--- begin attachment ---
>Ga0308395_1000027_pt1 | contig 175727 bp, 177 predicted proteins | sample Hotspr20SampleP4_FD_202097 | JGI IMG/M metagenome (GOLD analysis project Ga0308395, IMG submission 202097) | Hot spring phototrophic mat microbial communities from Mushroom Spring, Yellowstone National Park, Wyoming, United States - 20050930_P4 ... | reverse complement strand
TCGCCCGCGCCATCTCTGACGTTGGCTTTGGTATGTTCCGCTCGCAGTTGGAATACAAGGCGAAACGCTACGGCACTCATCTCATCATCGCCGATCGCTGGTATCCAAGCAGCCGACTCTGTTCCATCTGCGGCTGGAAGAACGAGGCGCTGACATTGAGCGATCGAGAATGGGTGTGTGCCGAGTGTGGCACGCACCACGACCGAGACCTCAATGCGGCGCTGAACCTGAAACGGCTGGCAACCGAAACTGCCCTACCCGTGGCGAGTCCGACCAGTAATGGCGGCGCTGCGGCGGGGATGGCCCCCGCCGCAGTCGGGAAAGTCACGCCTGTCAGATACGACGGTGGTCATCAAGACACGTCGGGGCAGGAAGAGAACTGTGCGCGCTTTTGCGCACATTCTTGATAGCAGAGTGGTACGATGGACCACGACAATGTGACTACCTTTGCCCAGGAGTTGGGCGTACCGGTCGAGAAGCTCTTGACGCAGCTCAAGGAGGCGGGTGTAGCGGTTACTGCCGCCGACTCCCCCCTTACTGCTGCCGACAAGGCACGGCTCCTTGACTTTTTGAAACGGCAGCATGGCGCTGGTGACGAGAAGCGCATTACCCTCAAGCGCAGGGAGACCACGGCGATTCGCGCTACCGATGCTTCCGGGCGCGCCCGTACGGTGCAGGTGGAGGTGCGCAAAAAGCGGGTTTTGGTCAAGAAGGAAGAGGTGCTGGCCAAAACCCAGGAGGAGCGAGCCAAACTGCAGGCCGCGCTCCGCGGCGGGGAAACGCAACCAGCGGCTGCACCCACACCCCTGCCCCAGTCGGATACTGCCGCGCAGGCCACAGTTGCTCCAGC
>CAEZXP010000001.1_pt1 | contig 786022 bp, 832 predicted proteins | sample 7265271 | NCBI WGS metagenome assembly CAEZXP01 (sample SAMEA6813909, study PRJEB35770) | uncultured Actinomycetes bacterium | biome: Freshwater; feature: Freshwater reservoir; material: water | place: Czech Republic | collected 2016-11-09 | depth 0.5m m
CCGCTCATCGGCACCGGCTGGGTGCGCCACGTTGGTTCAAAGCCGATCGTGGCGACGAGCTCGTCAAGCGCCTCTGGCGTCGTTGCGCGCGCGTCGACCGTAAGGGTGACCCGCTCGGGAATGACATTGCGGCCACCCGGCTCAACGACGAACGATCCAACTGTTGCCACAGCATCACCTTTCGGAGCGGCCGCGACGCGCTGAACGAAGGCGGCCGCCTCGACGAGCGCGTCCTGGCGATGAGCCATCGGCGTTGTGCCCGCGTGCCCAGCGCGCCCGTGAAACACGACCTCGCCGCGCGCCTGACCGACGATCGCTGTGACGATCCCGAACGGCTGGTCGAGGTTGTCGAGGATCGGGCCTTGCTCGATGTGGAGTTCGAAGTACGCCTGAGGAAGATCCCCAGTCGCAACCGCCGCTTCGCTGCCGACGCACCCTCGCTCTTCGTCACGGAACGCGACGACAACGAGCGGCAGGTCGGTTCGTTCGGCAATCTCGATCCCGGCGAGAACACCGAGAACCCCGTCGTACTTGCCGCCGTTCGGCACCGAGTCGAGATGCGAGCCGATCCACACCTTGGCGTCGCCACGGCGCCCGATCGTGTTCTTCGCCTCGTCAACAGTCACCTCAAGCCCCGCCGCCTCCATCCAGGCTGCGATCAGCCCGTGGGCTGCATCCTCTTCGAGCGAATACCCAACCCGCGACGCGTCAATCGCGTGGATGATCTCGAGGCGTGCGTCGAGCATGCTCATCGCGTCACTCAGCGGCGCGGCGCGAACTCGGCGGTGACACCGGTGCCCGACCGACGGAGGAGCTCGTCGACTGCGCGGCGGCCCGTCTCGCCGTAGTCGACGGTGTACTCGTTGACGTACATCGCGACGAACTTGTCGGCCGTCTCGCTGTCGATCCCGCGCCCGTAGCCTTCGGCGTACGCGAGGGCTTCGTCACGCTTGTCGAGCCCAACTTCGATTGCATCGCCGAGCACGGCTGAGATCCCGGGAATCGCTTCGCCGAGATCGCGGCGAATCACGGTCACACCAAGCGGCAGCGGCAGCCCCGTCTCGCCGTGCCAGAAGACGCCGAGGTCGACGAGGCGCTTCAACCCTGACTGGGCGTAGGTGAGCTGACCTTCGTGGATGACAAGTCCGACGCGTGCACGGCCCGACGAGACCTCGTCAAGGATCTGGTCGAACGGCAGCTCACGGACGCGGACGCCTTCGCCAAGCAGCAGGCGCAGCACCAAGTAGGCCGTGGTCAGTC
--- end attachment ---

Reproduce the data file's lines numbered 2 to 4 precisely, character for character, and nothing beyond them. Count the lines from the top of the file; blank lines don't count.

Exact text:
TCGCCCGCGCCATCTCTGACGTTGGCTTTGGTATGTTCCGCTCGCAGTTGGAATACAAGGCGAAACGCTACGGCACTCATCTCATCATCGCCGATCGCTGGTATCCAAGCAGCCGACTCTGTTCCATCTGCGGCTGGAAGAACGAGGCGCTGACATTGAGCGATCGAGAATGGGTGTGTGCCGAGTGTGGCACGCACCACGACCGAGACCTCAATGCGGCGCTGAACCTGAAACGGCTGGCAACCGAAACTGCCCTACCCGTGGCGAGTCCGACCAGTAATGGCGGCGCTGCGGCGGGGATGGCCCCCGCCGCAGTCGGGAAAGTCACGCCTGTCAGATACGACGGTGGTCATCAAGACACGTCGGGGCAGGAAGAGAACTGTGCGCGCTTTTGCGCACATTCTTGATAGCAGAGTGGTACGATGGACCACGACAATGTGACTACCTTTGCCCAGGAGTTGGGCGTACCGGTCGAGAAGCTCTTGACGCAGCTCAAGGAGGCGGGTGTAGCGGTTACTGCCGCCGACTCCCCCCTTACTGCTGCCGACAAGGCACGGCTCCTTGACTTTTTGAAACGGCAGCATGGCGCTGGTGACGAGAAGCGCATTACCCTCAAGCGCAGGGAGACCACGGCGATTCGCGCTACCGATGCTTCCGGGCGCGCCCGTACGGTGCAGGTGGAGGTGCGCAAAAAGCGGGTTTTGGTCAAGAAGGAAGAGGTGCTGGCCAAAACCCAGGAGGAGCGAGCCAAACTGCAGGCCGCGCTCCGCGGCGGGGAAACGCAACCAGCGGCTGCACCCACACCCCTGCCCCAGTCGGATACTGCCGCGCAGGCCACAGTTGCTCCAGC
>CAEZXP010000001.1_pt1 | contig 786022 bp, 832 predicted proteins | sample 7265271 | NCBI WGS metagenome assembly CAEZXP01 (sample SAMEA6813909, study PRJEB35770) | uncultured Actinomycetes bacterium | biome: Freshwater; feature: Freshwater reservoir; material: water | place: Czech Republic | collected 2016-11-09 | depth 0.5m m
CCGCTCATCGGCACCGGCTGGGTGCGCCACGTTGGTTCAAAGCCGATCGTGGCGACGAGCTCGTCAAGCGCCTCTGGCGTCGTTGCGCGCGCGTCGACCGTAAGGGTGACCCGCTCGGGAATGACATTGCGGCCACCCGGCTCAACGACGAACGATCCAACTGTTGCCACAGCATCACCTTTCGGAGCGGCCGCGACGCGCTGAACGAAGGCGGCCGCCTCGACGAGCGCGTCCTGGCGATGAGCCATCGGCGTTGTGCCCGCGTGCCCAGCGCGCCCGTGAAACACGACCTCGCCGCGCGCCTGACCGACGATCGCTGTGACGATCCCGAACGGCTGGTCGAGGTTGTCGAGGATCGGGCCTTGCTCGATGTGGAGTTCGAAGTACGCCTGAGGAAGATCCCCAGTCGCAACCGCCGCTTCGCTGCCGACGCACCCTCGCTCTTCGTCACGGAACGCGACGACAACGAGCGGCAGGTCGGTTCGTTCGGCAATCTCGATCCCGGCGAGAACACCGAGAACCCCGTCGTACTTGCCGCCGTTCGGCACCGAGTCGAGATGCGAGCCGATCCACACCTTGGCGTCGCCACGGCGCCCGATCGTGTTCTTCGCCTCGTCAACAGTCACCTCAAGCCCCGCCGCCTCCATCCAGGCTGCGATCAGCCCGTGGGCTGCATCCTCTTCGAGCGAATACCCAACCCGCGACGCGTCAATCGCGTGGATGATCTCGAGGCGTGCGTCGAGCATGCTCATCGCGTCACTCAGCGGCGCGGCGCGAACTCGGCGGTGACACCGGTGCCCGACCGACGGAGGAGCTCGTCGACTGCGCGGCGGCCCGTCTCGCCGTAGTCGACGGTGTACTCGTTGACGTACATCGCGACGAACTTGTCGGCCGTCTCGCTGTCGATCCCGCGCCCGTAGCCTTCGGCGTACGCGAGGGCTTCGTCACGCTTGTCGAGCCCAACTTCGATTGCATCGCCGAGCACGGCTGAGATCCCGGGAATCGCTTCGCCGAGATCGCGGCGAATCACGGTCACACCAAGCGGCAGCGGCAGCCCCGTCTCGCCGTGCCAGAAGACGCCGAGGTCGACGAGGCGCTTCAACCCTGACTGGGCGTAGGTGAGCTGACCTTCGTGGATGACAAGTCCGACGCGTGCACGGCCCGACGAGACCTCGTCAAGGATCTGGTCGAACGGCAGCTCACGGACGCGGACGCCTTCGCCAAGCAGCAGGCGCAGCACCAAGTAGGCCGTGGTCAGTC